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Published: June 23rd 2017
Geo: -33.6459, 115.032
As they say in Australia, there are "heaps" of places that have been given names that are just so odd that they almost invite you to visit simply so you can say you were there. A small sampling might include Boing Boing, Burrumbuttock, Come By Chance, Eggs and Bacon Bay, Goonoo Goonoo, Humpybong, Koolyanobbing, Pimpinbudgie, Woolloomooloo, Yorkeys Knob, and the one Aussie destination we wanted to get to but never did, the Bungle Bungles. After a couple of long driving days we found ourselves just a short distance from a place called Donnybrook and, having witnessed more than one Canadian donnybrook, it was worth the drive to this town just so we could say we were right in the middle of the Australian donnybrook.
Our first stop was the tourist info office in Donnybrook where we asked a slightly perplexed lady as to how the town came to be named after an all-out brawl. Her answer, as if everyone should have been able to do the math, was that the original settlers of the community "were Irish of course". Apparently a fisticuff ceasefire has been in place for quite some time and the town is now known as the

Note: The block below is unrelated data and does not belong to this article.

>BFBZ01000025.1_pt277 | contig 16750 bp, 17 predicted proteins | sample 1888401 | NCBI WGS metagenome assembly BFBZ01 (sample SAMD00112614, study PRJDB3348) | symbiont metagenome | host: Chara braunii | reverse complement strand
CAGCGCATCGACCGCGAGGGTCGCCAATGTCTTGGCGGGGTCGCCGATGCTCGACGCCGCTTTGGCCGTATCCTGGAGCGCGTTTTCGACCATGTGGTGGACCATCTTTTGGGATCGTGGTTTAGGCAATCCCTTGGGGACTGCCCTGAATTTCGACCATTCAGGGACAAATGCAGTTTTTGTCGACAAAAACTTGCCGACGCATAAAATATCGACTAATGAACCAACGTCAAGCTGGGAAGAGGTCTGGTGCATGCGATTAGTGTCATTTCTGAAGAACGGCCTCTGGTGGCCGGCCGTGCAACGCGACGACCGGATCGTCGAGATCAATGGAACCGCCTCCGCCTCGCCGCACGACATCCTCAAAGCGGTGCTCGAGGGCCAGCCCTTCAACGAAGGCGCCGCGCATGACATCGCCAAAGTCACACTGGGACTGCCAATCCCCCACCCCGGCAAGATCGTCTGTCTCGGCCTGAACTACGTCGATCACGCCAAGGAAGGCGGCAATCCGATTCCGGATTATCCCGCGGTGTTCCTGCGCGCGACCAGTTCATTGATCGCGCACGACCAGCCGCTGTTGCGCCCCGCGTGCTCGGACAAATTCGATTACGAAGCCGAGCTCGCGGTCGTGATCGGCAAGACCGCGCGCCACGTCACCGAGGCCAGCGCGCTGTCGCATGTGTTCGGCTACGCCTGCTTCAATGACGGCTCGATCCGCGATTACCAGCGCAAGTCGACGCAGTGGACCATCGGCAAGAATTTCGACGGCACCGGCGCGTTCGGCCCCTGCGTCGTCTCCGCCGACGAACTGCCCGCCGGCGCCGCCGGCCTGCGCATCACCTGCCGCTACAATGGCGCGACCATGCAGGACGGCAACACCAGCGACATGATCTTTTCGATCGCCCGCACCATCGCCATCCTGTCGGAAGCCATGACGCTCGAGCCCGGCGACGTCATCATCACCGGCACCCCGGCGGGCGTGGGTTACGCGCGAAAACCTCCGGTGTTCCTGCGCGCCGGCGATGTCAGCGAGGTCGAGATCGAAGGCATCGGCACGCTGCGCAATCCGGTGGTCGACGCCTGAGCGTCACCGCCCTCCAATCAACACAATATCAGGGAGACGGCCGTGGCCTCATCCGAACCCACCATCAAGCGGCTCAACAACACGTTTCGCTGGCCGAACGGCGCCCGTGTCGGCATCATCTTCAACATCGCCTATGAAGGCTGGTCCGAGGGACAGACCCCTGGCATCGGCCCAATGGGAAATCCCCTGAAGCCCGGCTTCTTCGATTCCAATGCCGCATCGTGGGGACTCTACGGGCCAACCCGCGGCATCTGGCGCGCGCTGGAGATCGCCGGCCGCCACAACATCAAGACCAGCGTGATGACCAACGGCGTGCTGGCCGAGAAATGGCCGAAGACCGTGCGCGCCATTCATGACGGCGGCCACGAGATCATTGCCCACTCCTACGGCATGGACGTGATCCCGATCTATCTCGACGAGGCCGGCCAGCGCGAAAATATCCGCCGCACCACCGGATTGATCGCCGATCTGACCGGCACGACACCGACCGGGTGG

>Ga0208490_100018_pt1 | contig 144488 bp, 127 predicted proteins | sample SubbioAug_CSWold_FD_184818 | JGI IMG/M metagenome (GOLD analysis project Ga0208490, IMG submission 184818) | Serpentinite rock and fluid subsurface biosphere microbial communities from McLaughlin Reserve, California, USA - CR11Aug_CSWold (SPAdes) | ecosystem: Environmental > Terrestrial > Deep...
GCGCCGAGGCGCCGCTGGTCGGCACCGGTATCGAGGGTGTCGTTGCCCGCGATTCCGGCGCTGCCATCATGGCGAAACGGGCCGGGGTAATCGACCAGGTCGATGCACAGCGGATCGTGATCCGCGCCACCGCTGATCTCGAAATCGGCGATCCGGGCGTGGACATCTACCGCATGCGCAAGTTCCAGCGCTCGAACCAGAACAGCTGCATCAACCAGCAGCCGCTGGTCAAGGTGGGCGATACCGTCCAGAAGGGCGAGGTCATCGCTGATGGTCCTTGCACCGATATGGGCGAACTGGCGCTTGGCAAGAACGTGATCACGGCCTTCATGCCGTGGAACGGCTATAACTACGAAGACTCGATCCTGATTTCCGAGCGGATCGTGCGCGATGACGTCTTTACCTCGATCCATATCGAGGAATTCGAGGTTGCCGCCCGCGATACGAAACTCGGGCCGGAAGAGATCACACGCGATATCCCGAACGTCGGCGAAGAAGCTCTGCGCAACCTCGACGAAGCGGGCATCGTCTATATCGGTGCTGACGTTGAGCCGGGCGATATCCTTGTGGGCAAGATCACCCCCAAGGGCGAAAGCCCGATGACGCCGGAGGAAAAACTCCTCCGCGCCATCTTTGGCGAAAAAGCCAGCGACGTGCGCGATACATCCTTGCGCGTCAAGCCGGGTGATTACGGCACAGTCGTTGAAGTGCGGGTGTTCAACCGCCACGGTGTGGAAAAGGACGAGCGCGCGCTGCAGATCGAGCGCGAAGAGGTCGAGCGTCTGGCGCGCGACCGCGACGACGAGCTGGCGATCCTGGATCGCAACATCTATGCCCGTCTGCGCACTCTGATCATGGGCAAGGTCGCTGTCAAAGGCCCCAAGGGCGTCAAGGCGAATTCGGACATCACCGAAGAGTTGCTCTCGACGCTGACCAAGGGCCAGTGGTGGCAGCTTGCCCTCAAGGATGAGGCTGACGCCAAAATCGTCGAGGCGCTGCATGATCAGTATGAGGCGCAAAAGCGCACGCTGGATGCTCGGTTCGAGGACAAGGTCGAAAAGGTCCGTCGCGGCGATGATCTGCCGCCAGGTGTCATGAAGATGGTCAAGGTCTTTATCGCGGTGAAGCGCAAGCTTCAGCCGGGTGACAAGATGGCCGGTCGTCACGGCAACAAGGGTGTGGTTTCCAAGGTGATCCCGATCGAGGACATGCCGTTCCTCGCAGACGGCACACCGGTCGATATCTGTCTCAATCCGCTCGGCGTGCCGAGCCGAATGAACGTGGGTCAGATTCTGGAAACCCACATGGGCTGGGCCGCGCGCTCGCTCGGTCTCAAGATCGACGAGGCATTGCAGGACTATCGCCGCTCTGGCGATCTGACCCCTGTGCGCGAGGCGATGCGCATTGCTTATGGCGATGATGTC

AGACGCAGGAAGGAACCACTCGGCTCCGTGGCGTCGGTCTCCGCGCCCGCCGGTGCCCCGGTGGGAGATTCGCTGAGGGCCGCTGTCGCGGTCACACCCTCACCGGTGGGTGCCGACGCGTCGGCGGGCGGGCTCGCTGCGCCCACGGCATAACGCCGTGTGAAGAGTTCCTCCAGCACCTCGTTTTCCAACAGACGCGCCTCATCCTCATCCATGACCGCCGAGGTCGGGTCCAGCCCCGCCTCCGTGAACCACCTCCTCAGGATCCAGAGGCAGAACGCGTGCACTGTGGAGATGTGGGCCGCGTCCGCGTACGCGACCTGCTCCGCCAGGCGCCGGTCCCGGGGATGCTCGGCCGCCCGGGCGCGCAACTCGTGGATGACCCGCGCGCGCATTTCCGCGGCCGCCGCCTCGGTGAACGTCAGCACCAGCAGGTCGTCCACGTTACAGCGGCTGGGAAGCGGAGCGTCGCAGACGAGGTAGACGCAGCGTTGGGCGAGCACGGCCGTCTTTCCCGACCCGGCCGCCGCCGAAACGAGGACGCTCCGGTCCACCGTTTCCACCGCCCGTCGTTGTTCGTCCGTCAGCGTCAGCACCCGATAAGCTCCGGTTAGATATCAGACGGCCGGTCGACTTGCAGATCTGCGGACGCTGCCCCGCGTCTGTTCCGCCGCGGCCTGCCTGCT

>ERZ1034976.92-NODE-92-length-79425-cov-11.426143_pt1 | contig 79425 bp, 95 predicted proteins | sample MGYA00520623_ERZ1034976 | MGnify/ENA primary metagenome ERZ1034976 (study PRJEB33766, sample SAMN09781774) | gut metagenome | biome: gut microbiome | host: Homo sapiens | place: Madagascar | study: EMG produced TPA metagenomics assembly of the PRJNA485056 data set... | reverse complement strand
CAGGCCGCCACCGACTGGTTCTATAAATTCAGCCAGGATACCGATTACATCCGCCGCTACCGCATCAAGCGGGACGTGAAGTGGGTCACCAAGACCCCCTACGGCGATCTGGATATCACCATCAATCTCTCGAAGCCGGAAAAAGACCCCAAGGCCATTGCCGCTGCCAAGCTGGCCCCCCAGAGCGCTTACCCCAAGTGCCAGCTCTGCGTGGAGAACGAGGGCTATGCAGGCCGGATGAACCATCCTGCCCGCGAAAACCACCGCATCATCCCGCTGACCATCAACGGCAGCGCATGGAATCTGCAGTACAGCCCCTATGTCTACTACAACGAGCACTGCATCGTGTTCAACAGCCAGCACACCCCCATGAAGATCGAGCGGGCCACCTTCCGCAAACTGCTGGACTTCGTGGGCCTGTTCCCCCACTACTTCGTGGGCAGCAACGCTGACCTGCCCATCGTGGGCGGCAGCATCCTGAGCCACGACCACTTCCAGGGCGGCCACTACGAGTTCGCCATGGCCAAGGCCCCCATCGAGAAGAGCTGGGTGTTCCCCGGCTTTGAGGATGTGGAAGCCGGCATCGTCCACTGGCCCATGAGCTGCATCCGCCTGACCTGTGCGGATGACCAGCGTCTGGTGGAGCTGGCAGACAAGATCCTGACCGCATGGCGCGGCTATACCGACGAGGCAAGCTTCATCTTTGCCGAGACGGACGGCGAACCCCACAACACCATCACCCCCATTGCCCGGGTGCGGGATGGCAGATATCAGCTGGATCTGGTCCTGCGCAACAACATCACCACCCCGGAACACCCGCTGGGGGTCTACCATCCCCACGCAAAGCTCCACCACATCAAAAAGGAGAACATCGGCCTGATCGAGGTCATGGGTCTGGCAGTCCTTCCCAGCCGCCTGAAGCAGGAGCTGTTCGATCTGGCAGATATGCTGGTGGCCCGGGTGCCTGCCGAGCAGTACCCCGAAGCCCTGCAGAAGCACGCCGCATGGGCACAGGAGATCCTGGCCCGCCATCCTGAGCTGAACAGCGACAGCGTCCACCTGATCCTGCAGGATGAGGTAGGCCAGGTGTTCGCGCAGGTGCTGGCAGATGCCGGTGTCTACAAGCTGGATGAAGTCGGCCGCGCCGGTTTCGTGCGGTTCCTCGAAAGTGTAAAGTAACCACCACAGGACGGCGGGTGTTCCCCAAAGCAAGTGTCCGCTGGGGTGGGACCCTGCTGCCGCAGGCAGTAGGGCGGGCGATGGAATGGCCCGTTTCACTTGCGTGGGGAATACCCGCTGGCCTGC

home of the much less intimidating Granny Smith Apple with bakeries and fruit stands outnumbering bars. Apple strudel sits high on DHs list of food items to be worshipped so we made tracks for the nearest bakery where we ordered up some apple treats and more of those high priced Oz coffees (note to Annie P- we still haven't found those $4 coffees you mentioned- maybe we need to order thimble sized??). DH found it a little hard to eat with her 'dukes' up in case some of the town history came to life.
Our next campervan site found us on the shores of Yallingup, reputed to be the second best surfing site in all of Australia. We did have fun placing small bets on which huge wave would bounce which hard-working surfer off of which coral reef (we met a Brazilian surfer who refused to go out because, in his words, the best waves coincided with shark feeding times and WA has had a recent spat of attacks), but the highlight was watching the off-shore show that a group of Humpback Whales was putting on. The light situation was poor and they were some distance out so my photos
weren't wonderful (even with my one day of surfing in NZ, DH refused to allow me to take a board out to get a closer look), but whales sit high on DH's list of marine critters to be worshipped, so we spent a number of hours watching the show.
At the other end of the scale, on DH's list of geography that must NEVER be worshipped, caves and cave systems are high on the list (especially small ones), but given that I had the car keys and the passports, she followed me into the Mammoth and Lake caves. Much to DH's delight, and in the finest tradition of a country that has banned four year olds from pumping gas, the Aussie caves have to be the safest, most accessible systems we have ever seen...as well as being some of the most spectacular. I'm sure that Amanda M will once again see phallic symbols, but both caves were gardens of stalagmites and stalactites, with pillars and fossil remains thrown in. Very special places indeed.
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